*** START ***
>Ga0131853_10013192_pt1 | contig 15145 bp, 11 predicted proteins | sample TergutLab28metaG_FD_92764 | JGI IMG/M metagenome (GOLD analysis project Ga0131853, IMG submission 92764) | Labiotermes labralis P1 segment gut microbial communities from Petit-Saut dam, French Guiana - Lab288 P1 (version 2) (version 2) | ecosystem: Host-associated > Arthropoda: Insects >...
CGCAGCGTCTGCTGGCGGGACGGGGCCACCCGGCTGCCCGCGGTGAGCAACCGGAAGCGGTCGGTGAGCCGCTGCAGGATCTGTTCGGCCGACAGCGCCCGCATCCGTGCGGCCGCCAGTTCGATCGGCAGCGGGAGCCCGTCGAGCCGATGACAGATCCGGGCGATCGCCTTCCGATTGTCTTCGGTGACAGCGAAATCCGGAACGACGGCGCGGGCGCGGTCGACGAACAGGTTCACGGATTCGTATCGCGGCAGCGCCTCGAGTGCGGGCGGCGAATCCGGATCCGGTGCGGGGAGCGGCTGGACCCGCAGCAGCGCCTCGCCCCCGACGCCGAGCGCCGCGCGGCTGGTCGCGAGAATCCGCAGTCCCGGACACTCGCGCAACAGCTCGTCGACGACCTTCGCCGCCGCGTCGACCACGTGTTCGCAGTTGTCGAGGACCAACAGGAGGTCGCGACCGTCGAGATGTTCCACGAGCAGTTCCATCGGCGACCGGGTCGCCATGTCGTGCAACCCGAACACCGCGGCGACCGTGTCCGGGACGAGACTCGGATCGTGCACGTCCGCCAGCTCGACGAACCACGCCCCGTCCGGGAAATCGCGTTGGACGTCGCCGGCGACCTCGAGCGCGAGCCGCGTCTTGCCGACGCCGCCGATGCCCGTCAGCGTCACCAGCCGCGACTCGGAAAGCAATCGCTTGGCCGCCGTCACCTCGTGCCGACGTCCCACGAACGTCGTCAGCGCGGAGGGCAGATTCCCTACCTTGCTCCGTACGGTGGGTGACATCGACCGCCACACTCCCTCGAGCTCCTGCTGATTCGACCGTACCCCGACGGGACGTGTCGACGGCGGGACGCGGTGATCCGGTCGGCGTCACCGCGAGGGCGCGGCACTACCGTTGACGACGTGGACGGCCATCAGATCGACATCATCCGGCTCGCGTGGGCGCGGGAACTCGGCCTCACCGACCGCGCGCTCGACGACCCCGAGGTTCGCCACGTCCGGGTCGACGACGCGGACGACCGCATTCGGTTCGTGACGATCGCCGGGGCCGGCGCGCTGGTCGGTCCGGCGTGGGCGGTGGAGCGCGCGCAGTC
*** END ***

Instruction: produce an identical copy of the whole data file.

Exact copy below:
>Ga0131853_10013192_pt1 | contig 15145 bp, 11 predicted proteins | sample TergutLab28metaG_FD_92764 | JGI IMG/M metagenome (GOLD analysis project Ga0131853, IMG submission 92764) | Labiotermes labralis P1 segment gut microbial communities from Petit-Saut dam, French Guiana - Lab288 P1 (version 2) (version 2) | ecosystem: Host-associated > Arthropoda: Insects >...
CGCAGCGTCTGCTGGCGGGACGGGGCCACCCGGCTGCCCGCGGTGAGCAACCGGAAGCGGTCGGTGAGCCGCTGCAGGATCTGTTCGGCCGACAGCGCCCGCATCCGTGCGGCCGCCAGTTCGATCGGCAGCGGGAGCCCGTCGAGCCGATGACAGATCCGGGCGATCGCCTTCCGATTGTCTTCGGTGACAGCGAAATCCGGAACGACGGCGCGGGCGCGGTCGACGAACAGGTTCACGGATTCGTATCGCGGCAGCGCCTCGAGTGCGGGCGGCGAATCCGGATCCGGTGCGGGGAGCGGCTGGACCCGCAGCAGCGCCTCGCCCCCGACGCCGAGCGCCGCGCGGCTGGTCGCGAGAATCCGCAGTCCCGGACACTCGCGCAACAGCTCGTCGACGACCTTCGCCGCCGCGTCGACCACGTGTTCGCAGTTGTCGAGGACCAACAGGAGGTCGCGACCGTCGAGATGTTCCACGAGCAGTTCCATCGGCGACCGGGTCGCCATGTCGTGCAACCCGAACACCGCGGCGACCGTGTCCGGGACGAGACTCGGATCGTGCACGTCCGCCAGCTCGACGAACCACGCCCCGTCCGGGAAATCGCGTTGGACGTCGCCGGCGACCTCGAGCGCGAGCCGCGTCTTGCCGACGCCGCCGATGCCCGTCAGCGTCACCAGCCGCGACTCGGAAAGCAATCGCTTGGCCGCCGTCACCTCGTGCCGACGTCCCACGAACGTCGTCAGCGCGGAGGGCAGATTCCCTACCTTGCTCCGTACGGTGGGTGACATCGACCGCCACACTCCCTCGAGCTCCTGCTGATTCGACCGTACCCCGACGGGACGTGTCGACGGCGGGACGCGGTGATCCGGTCGGCGTCACCGCGAGGGCGCGGCACTACCGTTGACGACGTGGACGGCCATCAGATCGACATCATCCGGCTCGCGTGGGCGCGGGAACTCGGCCTCACCGACCGCGCGCTCGACGACCCCGAGGTTCGCCACGTCCGGGTCGACGACGCGGACGACCGCATTCGGTTCGTGACGATCGCCGGGGCCGGCGCGCTGGTCGGTCCGGCGTGGGCGGTGGAGCGCGCGCAGTC